You’ll probably find that you need good teeth to live off the land. A steak is more tender if it’s aged, but if you’re catching meat on the hoof and cooking it immediately over an open fire (i.e. quickly)  it’s probably going to be tough. Also all that hunting takes time. How quickly do you need to complete your journey? You’d probably be wise to pack some smoked or salted meats and jerky. Dried meats are light to carry and keep well.

Beans
Who doesn’t remember the bean scene from Blazing Saddles? You? Go and watch it, I’m sure it must be out there on your video delivery service of choice, or on DVD. It forcefully reminds you that beans were one of the most abundant foods in the cowboy’s diet, but only if there was a chuck wagon handy (say on a cattle drive or overland trek). We’re not talking about tins of baked beans, but dried pinto beans, which have to be soaked in water for hours before cooking. And once cooked, don’t save for later.

Dried Fruit
Comparatively light to carry and it keeps forever (almost). Dried apples, raisins and apricots plus berries and maybe prunes are staples (depending on where you are in the world – this one or an invented one). I’ve tried drying apples (to use up some of the crop from our two small trees) and they are very successful and keep a long time, though it takes a lot of work to prepare them for drying, even with a peeler/corer/slicer. I dry my sliced apple for four hours in a fan oven set really low (60 degrees) and get apple crisps. Unless you keep them in an airtight container they will soften up over time, but they are still edible. As an experiment I kept some of last year’s apple crisps in a clean glass jar, and though they were no longer crisp, but they were edible a year later. (And they didn’t kill me!)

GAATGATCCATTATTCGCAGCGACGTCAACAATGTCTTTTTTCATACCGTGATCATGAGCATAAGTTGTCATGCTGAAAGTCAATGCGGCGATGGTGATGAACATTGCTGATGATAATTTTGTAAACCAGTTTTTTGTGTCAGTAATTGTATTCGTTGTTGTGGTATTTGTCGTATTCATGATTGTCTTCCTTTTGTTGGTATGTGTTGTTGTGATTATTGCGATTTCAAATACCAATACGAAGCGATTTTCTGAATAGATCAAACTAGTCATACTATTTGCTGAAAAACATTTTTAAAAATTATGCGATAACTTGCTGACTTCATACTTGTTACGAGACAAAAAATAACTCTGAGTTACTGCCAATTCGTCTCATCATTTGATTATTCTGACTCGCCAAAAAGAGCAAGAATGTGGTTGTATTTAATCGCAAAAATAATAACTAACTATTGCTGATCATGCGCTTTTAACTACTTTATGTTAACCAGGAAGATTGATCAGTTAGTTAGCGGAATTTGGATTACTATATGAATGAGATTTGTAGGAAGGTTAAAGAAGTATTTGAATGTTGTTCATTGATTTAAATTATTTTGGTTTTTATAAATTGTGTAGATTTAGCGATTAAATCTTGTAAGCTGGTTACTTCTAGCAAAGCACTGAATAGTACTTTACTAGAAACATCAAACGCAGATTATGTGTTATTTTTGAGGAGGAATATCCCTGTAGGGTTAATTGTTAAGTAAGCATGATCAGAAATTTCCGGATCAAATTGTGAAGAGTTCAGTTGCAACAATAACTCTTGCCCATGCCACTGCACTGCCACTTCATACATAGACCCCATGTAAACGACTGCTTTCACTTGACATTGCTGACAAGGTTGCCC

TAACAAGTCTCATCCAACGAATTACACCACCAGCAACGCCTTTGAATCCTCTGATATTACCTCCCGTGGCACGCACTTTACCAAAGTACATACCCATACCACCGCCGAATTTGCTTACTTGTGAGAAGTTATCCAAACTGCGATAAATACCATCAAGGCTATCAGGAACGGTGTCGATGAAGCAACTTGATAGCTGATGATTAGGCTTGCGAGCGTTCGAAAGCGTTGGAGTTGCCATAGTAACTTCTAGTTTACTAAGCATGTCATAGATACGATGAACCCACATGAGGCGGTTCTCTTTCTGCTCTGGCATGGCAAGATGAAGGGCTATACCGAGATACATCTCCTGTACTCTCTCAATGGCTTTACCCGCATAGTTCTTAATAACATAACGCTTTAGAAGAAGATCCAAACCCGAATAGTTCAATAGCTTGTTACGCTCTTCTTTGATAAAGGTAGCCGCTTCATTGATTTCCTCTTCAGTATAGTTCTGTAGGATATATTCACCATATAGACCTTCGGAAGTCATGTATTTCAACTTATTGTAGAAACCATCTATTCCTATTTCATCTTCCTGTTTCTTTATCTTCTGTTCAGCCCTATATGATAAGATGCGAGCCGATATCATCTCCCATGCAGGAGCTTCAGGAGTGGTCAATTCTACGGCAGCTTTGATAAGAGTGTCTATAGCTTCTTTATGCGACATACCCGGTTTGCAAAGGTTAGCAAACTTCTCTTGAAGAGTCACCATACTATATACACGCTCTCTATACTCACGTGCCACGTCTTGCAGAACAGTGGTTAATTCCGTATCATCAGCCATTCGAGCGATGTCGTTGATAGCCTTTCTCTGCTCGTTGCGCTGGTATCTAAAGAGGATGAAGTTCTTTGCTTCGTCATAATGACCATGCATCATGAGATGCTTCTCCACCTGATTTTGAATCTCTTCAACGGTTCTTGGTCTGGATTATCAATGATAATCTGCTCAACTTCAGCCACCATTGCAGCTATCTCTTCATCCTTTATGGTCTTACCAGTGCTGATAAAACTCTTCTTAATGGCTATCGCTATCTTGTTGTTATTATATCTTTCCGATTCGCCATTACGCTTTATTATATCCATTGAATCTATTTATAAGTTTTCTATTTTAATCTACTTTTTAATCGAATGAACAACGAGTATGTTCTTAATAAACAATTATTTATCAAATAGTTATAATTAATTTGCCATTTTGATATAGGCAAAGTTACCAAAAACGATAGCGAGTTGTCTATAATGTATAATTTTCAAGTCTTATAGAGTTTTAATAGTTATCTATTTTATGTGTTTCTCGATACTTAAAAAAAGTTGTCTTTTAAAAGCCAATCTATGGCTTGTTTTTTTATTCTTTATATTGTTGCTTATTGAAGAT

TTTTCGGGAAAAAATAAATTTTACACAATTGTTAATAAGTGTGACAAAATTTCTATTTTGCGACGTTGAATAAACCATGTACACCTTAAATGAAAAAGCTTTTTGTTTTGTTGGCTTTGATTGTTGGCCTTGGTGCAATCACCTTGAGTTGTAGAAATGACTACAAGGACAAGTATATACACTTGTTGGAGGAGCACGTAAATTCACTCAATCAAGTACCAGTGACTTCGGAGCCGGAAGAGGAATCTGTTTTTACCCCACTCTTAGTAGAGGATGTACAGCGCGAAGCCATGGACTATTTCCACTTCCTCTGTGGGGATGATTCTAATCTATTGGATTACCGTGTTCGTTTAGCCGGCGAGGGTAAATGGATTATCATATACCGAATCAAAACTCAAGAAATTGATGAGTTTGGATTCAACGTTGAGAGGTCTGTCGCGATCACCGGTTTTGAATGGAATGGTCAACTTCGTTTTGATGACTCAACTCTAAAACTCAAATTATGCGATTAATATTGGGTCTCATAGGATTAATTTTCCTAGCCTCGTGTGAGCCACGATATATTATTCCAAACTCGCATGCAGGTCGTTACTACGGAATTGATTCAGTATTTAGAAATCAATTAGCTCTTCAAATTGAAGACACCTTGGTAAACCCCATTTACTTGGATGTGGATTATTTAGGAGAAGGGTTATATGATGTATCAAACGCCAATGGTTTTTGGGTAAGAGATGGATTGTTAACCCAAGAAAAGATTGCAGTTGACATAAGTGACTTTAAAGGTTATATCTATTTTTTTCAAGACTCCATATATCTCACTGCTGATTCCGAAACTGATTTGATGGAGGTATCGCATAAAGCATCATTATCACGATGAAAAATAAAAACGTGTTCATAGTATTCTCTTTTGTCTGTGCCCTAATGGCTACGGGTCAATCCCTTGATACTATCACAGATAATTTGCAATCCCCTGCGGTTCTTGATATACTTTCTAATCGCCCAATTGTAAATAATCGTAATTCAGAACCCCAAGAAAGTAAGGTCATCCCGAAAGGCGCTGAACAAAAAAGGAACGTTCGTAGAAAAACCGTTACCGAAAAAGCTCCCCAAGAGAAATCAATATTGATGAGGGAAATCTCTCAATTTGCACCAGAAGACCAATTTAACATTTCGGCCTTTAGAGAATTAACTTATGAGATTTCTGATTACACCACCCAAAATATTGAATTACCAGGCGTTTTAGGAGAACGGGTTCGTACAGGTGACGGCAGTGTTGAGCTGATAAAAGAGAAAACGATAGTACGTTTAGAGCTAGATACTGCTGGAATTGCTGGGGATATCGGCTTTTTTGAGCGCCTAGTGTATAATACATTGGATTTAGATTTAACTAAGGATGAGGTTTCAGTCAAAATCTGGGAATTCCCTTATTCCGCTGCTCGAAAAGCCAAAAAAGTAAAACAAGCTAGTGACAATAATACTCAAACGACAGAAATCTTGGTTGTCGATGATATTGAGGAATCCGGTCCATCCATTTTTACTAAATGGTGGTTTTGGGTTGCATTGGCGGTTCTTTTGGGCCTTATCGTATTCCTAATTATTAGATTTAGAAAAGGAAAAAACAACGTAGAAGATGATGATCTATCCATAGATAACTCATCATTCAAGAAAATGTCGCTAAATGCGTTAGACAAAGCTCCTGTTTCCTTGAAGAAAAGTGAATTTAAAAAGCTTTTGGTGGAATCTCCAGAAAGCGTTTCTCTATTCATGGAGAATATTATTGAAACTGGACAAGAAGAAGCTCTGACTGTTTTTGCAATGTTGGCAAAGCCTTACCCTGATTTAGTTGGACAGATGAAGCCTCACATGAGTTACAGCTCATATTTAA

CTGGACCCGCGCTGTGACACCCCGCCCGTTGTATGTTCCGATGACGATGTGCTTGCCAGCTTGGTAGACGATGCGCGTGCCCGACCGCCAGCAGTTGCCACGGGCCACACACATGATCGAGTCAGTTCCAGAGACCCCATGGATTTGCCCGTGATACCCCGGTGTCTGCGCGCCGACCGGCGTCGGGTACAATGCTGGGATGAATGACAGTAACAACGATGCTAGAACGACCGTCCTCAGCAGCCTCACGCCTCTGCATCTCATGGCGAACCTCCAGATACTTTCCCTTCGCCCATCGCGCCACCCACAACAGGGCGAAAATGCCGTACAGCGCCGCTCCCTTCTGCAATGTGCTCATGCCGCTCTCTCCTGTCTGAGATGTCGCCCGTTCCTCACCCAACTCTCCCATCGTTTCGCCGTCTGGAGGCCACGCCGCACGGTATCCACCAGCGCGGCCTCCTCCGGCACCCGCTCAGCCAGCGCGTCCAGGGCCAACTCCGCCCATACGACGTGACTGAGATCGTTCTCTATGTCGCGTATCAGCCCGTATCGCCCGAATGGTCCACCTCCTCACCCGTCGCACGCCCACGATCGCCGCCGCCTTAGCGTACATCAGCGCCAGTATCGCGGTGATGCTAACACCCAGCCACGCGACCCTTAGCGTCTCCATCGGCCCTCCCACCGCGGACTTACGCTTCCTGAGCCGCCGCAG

So what do you feed your characters on when they are travelling?

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Fantasy Food to Go – Part 1 – All at Sea

Winterwood front coverAs a fantasy writer I’ve given much thought to what characters eat on those epic journeys by land and sea. My Rowankind Trilogy involved stocking the Heart of Oak, Ross’s tops’l schooner, for an Atlantic voyage. You need to base that shopping list on real life to keep it believable. I’m indebted to David Fictum’s  ‘Colonies Ships and Pirates’  for making available a chart of British Navy Food Rations, 1677-1740s.

Sailors’ Rations
In 1677, Samuel Pepys, the Secretary to the Admiralty, established predetermined rations for each sailor: one pound of biscuits and a gallon of beer each day. Four pounds of beef, two pounds of salted pork, three eighths of a twenty-four-inch cod, two pints of peas, six ounces of butter, and between eight and twelve ounces of cheese each week. There were suitable substitutions if necessary (depending on the climate they were sailing in). Some of the (salted) fish might be replaced with oatmeal, or even rice, or flour and suet. In 1731 it was official policy to issue canvas with which to make pudding bags so that one day a week the cooks could boil puddings of flour and suet to replace that day’s salt beef ration.